I’m not a therapist or anything but I am curious about why people do certain things and I have a genuine interest in the welfare of others. So, that my friends, is why I’ve decided to do some research and then share what I’ve learned and also try to convey my own thoughts about what I find.


“Narcissist” is a pretty heavy word, so I’m going to define it so we don’t go around calling everyone narcissists. Also, I want to mention that I don’t feel totally comfortable giving people negative labels. I think everyone has the capability to change and I think it’s incredibly important to give people the benefit of the doubt and to believe that they can improve, but I think it’s even more important to get out of dangerous situations where your dignity, confidence, happiness, and wellbeing are in danger.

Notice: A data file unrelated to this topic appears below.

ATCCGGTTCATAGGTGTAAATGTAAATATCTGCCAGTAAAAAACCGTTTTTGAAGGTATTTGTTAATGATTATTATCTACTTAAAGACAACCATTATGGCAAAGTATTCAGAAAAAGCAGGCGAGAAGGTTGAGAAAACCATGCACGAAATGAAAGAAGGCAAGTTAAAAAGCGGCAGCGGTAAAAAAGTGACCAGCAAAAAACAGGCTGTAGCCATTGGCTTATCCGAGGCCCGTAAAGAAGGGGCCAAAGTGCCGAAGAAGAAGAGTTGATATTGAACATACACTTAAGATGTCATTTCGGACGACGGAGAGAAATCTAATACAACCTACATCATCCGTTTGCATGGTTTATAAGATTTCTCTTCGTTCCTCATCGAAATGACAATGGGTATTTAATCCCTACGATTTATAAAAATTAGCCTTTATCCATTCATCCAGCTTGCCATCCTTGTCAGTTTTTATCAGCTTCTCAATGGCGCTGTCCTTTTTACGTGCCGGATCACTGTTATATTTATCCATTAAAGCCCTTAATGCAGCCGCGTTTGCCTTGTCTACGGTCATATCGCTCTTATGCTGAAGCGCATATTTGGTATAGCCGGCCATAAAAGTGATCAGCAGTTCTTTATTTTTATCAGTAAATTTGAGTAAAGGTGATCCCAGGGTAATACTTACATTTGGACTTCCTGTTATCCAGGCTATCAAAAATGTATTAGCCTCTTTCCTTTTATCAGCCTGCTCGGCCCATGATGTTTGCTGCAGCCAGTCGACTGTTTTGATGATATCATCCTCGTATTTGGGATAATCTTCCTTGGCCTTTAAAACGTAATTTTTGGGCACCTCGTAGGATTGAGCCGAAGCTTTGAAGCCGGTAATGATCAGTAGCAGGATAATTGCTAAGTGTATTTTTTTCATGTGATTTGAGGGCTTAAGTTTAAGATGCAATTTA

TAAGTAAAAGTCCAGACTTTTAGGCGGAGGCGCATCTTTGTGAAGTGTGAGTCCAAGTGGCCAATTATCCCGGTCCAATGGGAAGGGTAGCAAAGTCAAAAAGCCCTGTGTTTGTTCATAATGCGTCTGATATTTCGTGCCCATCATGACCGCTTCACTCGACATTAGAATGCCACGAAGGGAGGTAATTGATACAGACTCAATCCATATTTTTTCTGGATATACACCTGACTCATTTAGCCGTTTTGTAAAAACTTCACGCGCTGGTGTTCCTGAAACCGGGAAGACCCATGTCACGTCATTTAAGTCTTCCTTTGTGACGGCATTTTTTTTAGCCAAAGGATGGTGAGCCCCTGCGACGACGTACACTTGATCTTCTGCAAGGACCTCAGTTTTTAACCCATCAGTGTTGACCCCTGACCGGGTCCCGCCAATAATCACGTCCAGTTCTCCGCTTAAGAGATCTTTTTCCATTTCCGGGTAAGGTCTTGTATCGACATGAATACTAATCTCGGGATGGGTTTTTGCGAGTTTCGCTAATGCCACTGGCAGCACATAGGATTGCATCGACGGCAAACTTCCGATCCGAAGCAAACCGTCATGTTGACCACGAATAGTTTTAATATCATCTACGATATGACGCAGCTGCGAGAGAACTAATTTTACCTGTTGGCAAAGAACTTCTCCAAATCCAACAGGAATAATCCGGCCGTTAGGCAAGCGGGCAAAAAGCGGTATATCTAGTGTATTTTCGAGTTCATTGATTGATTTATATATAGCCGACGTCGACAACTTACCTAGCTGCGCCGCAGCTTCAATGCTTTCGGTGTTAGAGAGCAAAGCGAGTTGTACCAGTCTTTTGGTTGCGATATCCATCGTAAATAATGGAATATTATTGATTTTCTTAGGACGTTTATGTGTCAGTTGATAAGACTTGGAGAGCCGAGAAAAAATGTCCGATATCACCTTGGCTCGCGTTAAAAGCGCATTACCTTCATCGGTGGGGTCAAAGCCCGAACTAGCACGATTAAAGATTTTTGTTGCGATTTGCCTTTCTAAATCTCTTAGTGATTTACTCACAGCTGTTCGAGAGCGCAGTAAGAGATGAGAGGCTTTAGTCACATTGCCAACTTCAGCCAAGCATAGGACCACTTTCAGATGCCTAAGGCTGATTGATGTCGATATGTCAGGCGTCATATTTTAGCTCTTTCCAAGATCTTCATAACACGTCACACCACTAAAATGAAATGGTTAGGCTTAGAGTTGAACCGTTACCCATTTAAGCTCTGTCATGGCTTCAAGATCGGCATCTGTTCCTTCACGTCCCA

When you’re repeatedly being hurt by someone with narcissistic traits, it’s incredibly important to get out of the situation as soon as possible. They may change eventually but you SHOULD NOT wait around until they do. Your emotional wellbeing should be your first priority (yes, even above your love for other people), so please, please, please get yourself out of situations where you’re being hurt and being taken advantage of. You deserve so much more.

You can love someone and believe in their eventual improvement, without sticking around to be a punching bag for them. They’re currently emotionally unintelligent and incapable of treating you the way you deserve to be treated, so they don’t deserve your patience or commitment to them (the same goes for family relationships).

But what defines a narcissist? A narcissist is someone with an actual personality disorder. This personality disorder, Narcissistic Personality Disorder, simply put, is “a disorder in which a person has an inflated sense of self-importance.”